The Southwest Cleanwater Plant (SWCWP), located at the confluence of Wilson's Creek and South Creek, is one of two wastewater treatment facilities for the City of Springfield.
History The SWCWP is a tertiary treatment facility that discharges its effluent into Wilson's Creek, which flows to the James River and ultimately into Table Rock Lake. This means the plant provides additional chemical treatment, beyond the Primary and Secondary treatment, to improve the water quality before it goes to the final ozone disinfection stage before being released to Wilson's Creek. The plant treats residential and industrial waste as well as Oil & Grease removed from restaurants, hauled waste removed from septic tanks, and other wastewater venues. The plant began operation in 1959 with a flow capacity of 12 million gallons per day (MGD). The plant has undergone several upgrades and expansions to maintain the high quality treatment of its effluent with changing regulations and technology. The plant is a 24 hour operation staffed by Operation, Maintenance, Laboratory, and additional supporting personnel. The SWCWP is a North American Clean Water Association (NACWA) award winning facility maintaining its 8th consecutive year with zero National Pollutant Discharge Elimination System (NPDES) permit violations.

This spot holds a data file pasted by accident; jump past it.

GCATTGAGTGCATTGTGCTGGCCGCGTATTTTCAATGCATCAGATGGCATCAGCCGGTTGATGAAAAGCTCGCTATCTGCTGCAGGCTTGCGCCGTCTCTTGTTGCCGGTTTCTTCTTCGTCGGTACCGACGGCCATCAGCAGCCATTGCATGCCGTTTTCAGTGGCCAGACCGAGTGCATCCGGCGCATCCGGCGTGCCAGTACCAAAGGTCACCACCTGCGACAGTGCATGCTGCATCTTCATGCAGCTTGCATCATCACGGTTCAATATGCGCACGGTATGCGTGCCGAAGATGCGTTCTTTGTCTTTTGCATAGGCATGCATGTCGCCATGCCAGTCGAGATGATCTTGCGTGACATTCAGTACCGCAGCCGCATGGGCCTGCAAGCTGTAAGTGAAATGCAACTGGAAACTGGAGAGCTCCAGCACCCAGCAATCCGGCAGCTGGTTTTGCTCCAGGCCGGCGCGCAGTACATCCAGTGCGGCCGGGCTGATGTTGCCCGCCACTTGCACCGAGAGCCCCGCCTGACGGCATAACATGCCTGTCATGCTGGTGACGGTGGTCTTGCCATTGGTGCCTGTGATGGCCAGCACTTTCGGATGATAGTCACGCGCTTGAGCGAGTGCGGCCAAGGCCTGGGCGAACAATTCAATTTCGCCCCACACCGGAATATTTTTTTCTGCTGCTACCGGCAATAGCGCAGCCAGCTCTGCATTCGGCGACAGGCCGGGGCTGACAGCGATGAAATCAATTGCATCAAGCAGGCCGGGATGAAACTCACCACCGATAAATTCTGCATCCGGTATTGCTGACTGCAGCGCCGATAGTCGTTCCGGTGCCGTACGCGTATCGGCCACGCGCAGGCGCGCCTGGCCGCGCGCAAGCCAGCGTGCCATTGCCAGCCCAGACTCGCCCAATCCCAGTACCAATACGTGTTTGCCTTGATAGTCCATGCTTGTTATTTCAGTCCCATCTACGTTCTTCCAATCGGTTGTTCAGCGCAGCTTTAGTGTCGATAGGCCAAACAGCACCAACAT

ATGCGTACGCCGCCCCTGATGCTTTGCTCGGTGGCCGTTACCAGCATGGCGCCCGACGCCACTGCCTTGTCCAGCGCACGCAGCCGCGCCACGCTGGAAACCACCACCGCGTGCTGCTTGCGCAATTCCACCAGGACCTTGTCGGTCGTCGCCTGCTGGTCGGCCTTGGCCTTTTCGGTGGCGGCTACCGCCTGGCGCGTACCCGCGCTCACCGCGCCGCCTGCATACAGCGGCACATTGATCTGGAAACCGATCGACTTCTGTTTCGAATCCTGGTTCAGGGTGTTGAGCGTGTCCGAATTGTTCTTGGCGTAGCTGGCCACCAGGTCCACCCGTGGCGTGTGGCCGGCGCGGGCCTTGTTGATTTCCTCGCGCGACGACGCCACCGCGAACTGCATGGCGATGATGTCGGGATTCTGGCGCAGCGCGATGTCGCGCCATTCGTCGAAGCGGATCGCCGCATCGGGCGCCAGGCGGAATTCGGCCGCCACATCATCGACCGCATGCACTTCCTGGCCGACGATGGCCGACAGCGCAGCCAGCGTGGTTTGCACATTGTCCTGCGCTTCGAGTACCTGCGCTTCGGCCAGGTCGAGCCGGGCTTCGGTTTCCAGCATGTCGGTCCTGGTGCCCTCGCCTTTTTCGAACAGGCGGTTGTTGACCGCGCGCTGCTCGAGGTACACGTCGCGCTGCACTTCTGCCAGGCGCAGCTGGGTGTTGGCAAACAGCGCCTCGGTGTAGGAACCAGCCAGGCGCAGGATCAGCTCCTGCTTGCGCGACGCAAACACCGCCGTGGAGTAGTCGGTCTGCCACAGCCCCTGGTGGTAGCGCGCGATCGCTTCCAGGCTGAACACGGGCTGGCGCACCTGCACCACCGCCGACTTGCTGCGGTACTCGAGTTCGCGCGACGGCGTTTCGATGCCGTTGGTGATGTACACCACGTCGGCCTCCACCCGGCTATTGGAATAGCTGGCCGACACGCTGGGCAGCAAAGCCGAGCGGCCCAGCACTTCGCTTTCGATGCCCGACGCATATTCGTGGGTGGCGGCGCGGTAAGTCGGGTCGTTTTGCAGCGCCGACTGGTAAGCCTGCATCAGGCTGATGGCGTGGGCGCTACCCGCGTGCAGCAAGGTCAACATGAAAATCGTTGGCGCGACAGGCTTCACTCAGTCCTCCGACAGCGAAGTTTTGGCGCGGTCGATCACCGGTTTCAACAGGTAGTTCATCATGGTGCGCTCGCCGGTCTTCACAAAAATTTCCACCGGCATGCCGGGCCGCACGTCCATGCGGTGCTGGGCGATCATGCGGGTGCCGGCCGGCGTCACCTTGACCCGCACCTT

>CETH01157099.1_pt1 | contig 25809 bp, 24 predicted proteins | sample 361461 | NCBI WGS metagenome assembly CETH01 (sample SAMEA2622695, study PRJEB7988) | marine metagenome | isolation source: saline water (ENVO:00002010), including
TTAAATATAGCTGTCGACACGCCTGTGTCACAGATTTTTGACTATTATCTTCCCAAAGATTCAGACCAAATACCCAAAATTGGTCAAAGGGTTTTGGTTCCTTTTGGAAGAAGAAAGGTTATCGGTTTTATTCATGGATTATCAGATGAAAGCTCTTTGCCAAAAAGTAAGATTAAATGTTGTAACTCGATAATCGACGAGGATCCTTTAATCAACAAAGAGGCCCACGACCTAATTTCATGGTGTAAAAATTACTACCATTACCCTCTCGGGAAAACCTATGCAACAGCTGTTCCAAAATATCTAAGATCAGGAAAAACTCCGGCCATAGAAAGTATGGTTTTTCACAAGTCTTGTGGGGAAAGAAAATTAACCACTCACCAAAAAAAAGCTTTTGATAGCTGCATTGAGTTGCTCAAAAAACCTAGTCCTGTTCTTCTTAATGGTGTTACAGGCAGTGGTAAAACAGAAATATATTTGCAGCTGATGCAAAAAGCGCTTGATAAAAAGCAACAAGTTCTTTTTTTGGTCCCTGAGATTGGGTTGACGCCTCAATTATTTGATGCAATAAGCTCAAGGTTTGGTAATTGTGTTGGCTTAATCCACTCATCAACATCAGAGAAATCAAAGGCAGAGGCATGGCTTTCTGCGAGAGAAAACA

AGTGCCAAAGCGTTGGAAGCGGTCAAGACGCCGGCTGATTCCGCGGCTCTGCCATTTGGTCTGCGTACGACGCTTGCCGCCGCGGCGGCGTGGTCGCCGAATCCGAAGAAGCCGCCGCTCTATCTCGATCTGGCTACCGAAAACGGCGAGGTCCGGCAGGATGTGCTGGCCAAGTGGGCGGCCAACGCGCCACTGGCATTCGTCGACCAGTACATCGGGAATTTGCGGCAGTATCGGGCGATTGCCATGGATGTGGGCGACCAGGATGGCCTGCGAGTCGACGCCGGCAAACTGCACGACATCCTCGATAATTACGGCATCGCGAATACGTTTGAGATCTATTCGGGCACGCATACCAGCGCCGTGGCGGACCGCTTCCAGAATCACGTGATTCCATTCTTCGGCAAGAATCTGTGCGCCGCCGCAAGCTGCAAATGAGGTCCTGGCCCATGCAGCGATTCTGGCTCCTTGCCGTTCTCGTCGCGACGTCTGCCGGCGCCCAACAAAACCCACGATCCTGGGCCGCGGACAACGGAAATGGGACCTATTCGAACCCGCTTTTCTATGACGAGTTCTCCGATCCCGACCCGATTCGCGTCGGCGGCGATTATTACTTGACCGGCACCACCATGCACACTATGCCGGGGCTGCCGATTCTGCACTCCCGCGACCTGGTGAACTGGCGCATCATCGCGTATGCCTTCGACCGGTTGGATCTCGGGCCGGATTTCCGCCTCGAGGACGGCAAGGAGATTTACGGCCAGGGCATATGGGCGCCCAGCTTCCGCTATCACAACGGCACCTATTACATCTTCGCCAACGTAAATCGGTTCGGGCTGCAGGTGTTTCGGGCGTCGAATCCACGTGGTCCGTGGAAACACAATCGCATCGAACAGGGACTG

Current Capacity The SWCWP is capable of continually treating 42.5 million gallons per day of Springfield's wastewater, and 100 million gallons per day for shorter periods. The average daily flow at this time is approximately 35 million gallons per day.
The SWCWP Facility, in accordance with the Clean Water Act, is governed by the Environmental Protection Agency (EPA) and locally by the Missouri Department of Natural Resources (MoDNR) through the National Pollutant Discharge Elimination System (NPDES) permit program to ensure a high quality of water being discharged into the Ozarks water ways. The plant is designed to produce an effluent which can be discharged into Wilson's Creek without having any negative environmental impact on the river water quality.